the writing and photography of Neil Kramer

Changes – Poetry Thursday

door2.jpg 

This week’s theme at Poetry Thursday is “Changes.”

Changes 

I change my life
V E R Y  S L O W L Y
like a businessman
stuck in a revolving door
that is so heavy
he grunts and pushes
until his palms are red
and his Wall Street Journal
is on the floor
shredded by the grip
of his shiny black shoe.

I change my life
V E R Y  S L O W L Y
like a Wall Street Journal
from years past
tattered by a shoe
still unread.

39 Comments

  1. V-Grrrl

    The problem with the Wall Street Journal is it doesn’t WANT to change. It would rather move in circles, always staying in the same place.

  2. Rav`N

    I can kind of relate. Although, rather than making changes very slowly, I go for long lengths of time without making any changes and then when I finally do (or when they just happen to me) they’re doozies.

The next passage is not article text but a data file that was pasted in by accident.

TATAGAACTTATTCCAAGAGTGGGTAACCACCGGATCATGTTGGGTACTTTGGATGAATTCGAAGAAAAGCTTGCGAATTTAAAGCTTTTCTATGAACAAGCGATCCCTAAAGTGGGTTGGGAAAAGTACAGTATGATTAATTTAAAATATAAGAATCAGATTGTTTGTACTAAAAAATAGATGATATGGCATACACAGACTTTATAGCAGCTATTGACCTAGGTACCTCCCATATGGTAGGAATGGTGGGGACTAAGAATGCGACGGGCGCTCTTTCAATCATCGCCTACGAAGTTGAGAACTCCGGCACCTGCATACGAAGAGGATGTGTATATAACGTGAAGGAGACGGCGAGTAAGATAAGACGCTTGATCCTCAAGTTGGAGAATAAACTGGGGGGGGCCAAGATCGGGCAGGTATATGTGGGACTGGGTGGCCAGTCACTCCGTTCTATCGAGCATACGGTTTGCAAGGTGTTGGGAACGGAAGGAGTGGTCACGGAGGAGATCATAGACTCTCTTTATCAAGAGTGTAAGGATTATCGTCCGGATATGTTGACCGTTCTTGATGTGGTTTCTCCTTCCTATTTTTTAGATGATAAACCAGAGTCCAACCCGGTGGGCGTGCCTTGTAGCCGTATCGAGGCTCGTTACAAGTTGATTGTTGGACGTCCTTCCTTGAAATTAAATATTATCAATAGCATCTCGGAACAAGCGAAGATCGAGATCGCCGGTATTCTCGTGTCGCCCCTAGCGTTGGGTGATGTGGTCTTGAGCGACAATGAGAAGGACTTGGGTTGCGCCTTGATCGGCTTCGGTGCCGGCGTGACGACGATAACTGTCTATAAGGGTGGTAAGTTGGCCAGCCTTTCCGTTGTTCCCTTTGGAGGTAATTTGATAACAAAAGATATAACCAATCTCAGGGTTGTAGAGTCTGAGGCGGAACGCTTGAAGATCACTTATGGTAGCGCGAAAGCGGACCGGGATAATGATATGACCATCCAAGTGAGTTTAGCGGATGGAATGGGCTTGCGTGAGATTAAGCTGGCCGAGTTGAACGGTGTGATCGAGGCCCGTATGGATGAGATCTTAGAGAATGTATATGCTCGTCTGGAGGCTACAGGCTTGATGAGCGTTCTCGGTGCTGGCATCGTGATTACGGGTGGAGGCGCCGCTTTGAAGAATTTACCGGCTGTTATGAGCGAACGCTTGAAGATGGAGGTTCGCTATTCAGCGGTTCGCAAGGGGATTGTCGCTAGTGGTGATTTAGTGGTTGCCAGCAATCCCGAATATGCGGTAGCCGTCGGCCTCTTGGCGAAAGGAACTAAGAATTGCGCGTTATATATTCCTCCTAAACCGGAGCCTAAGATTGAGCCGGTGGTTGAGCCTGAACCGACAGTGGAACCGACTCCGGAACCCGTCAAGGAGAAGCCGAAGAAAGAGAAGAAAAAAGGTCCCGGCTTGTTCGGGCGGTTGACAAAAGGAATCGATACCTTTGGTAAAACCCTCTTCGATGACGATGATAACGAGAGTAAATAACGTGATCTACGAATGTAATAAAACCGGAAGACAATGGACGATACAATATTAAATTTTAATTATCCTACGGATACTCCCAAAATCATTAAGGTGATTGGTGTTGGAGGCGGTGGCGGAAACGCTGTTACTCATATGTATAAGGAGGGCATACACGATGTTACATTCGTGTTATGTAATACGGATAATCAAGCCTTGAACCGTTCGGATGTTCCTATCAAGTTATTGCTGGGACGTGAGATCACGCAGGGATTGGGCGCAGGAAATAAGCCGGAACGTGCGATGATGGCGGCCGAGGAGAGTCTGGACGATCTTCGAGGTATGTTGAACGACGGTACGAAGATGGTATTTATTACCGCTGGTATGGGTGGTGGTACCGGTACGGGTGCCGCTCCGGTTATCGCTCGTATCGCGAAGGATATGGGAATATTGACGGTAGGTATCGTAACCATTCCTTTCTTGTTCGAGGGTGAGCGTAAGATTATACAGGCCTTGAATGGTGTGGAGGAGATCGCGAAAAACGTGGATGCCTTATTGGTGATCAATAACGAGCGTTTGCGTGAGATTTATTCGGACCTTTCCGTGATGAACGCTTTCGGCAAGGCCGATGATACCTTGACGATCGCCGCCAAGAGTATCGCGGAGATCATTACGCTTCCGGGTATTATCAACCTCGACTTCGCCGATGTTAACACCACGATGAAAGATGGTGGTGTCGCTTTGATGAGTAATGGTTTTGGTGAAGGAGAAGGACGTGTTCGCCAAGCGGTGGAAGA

3. jessica

    I love this poem! A very funny and accurate image and I love the way it moves from businessman to newspaper so seamlessly.

  4. Norma

    Interesting, especially since of all the major newspapers, WSJ is the most liberal in news coverage (only the op ed is conservative). That might make it resistent to change? The only thing making a revolving door worse is the mechanism that makes you practically trot to get through it without being crushed.

    My poem today is about women’s fashion change.

  5. Lady

    While there is some humor in this piece with its image of a stuck red faced business man, your poem, as a whole, is so much bigger than that. It feels like a lifetime of not humor, but sadness:

    Early years spent shoving and huffing to get somewhere. Then the final life change of the last years spent shuffling and halting to stay somewhere.

  6. Neil

    Don’t worry, I’m not really a poet. I only play one on my blog. I just woke up at four in the morning to make sure the world didn’t blow up because I wrote something different. I really have no idea if it works, and I don’t take these things personally. So feel free to ask me if I was on drugs last night or if it should be The New York Times or Stuff Magazine rather than the Wall Street Journal.